I admit to often ignoring the mid-cap area of the market, as I am most intrigued by smaller names that are not on most investors' radar. However, there are a host of names that fall between small and large that also may fly under the radar. A sizable number of these pay dividends, too.
I've long been intrigued by companies that increase their dividends over the years. I am a believer that dividends represent more than just cash returned to shareholders. While companies can fool investors by "massaging" earnings or announcing stock buybacks and not following through, dividend payouts are hard to manipulate.
Raising a dividend year in and year out can be a good indication not only of a company's financial health, but also of a confident management team. Firms can't "fake" dividend hikes, at least not for very long. Those that raise payouts to the point of unsustainability risk cutting their dividends eventually, which is rarely good for a stock. In a way, this creates a system of checks and balances. You've heard this all from me before.
Ever the stock screener, always on the hunt for companies with attributes that might have the ability to outperform their peers, I've put together a tracking portfolio of mid-cap dividend growers.
Criteria for inclusion include the following:
- $2 billion to $10 billion in market capitalization
- Dividend increases in at least each of the past five years
- Five-year dividend growth rate minimum 5%
- Long-term debt-to-equity ratios below 50%
- Dividend-payout ratios below 50% for the trailing 12 months and last two fiscal years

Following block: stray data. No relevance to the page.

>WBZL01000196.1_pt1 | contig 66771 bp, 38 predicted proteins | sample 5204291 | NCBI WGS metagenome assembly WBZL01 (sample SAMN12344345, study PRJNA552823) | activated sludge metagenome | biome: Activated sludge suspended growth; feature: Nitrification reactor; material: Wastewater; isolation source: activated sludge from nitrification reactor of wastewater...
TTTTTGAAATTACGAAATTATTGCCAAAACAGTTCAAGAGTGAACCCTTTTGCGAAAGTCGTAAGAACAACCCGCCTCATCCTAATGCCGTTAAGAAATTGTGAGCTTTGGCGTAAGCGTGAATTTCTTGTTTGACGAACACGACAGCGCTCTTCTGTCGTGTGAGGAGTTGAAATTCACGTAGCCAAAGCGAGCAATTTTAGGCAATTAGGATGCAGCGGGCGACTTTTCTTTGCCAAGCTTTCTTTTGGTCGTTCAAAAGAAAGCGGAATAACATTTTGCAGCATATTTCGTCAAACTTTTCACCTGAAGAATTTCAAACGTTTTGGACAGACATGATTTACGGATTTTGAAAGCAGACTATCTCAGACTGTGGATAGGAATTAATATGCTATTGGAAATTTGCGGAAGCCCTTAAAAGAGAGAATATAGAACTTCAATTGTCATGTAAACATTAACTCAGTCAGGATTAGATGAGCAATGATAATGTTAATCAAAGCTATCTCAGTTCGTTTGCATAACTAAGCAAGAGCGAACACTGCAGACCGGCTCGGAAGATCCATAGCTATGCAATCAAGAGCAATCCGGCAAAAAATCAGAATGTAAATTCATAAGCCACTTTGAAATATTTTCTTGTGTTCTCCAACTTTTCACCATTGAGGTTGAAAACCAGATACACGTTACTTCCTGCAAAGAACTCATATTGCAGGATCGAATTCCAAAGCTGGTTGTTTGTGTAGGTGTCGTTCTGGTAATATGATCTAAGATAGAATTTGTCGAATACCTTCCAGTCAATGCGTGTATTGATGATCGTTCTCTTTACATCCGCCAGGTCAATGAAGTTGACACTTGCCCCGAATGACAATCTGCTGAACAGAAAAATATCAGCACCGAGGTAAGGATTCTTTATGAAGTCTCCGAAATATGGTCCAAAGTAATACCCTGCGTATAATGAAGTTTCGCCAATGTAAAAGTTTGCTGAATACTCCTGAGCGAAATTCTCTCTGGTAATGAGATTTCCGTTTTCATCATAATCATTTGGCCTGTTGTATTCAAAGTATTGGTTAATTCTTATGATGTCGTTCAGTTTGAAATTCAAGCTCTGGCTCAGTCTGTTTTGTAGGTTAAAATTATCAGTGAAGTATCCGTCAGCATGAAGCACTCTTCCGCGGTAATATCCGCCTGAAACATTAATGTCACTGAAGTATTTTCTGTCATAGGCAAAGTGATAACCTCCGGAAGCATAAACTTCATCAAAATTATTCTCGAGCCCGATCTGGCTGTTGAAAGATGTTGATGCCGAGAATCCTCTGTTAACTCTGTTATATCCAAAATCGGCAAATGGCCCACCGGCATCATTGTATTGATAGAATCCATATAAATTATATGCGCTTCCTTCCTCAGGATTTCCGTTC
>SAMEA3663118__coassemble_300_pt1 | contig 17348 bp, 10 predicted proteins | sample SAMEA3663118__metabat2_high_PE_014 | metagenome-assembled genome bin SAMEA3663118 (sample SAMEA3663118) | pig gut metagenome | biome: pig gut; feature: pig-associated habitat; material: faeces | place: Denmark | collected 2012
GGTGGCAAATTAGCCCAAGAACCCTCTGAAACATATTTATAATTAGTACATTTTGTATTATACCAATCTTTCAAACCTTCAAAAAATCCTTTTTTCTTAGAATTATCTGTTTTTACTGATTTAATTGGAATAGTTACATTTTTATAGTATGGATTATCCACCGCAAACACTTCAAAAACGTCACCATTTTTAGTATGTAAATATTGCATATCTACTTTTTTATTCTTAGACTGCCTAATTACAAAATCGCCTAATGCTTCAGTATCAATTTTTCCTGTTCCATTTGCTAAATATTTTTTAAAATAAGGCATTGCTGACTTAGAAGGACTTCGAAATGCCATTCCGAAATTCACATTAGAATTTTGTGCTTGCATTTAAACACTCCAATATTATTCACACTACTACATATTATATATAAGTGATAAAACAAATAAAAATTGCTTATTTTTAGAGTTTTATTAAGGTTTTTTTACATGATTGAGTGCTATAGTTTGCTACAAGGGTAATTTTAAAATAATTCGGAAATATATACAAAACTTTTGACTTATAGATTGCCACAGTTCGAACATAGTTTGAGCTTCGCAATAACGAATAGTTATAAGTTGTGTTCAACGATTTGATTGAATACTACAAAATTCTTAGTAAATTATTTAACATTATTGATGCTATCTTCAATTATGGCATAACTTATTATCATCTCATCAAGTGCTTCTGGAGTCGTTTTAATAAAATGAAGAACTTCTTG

- Minimum yield: 1.5%
Twenty names made the cut. There are a handful that are recognizable, to me anyway. Lancaster Colony (LANC) , which makes food products (including T Marzetti salad dressing), has been a solid under-the radar performer for many years. Retailer Tractor Supply Company (TSCO) , one of the most intriguing stores I've ever been to, also made the list. I'm not typically a fan of retailers these days, but TSCO seems to be in the black every quarter, unlike more seasonal names.
Tool maker Snap-on (SNA) is the largest name on the list (t is part of Jim Cramer's Action Alerts PLUS charitable trust). Rounding out the more recognizable companies are specialty retailer Williams-Sonoma (WSM) , Texas Roadhouse (TXRH) (the only restaurant that qualified), Robert Half International (RHI) and Manpower Group (MAN) .
Banks, as usual when it comes to dividend-related stock screens, dominate the list with seven slots. They include BOK Financial (BOKF) , Prosperity Bancshares (PB) , Associated Banc Corp (ASB) , MB Financial (MBFI) , Washington Federal (WAFD) , International Bancshares (IBOC) and Old National Bancorp (ONB) .
Rounding out the mid-cap dividend growers are Expeditors International (EXPD) , Bunge (BG) , Gentex (GNTX) , Flir Systems (FLIR) , Reliance Steel & Aluminum (RS) and First American Financial (FAF) , the only insurer.
This portfolio has an average market cap of $5.4 billion and yields just over 2%, with an average dividend payout ratio of just under 35%.
I'll be tracking this "experiment" moving forward, unconcerned with short-term performance, but more interested to see how it does over the longer term.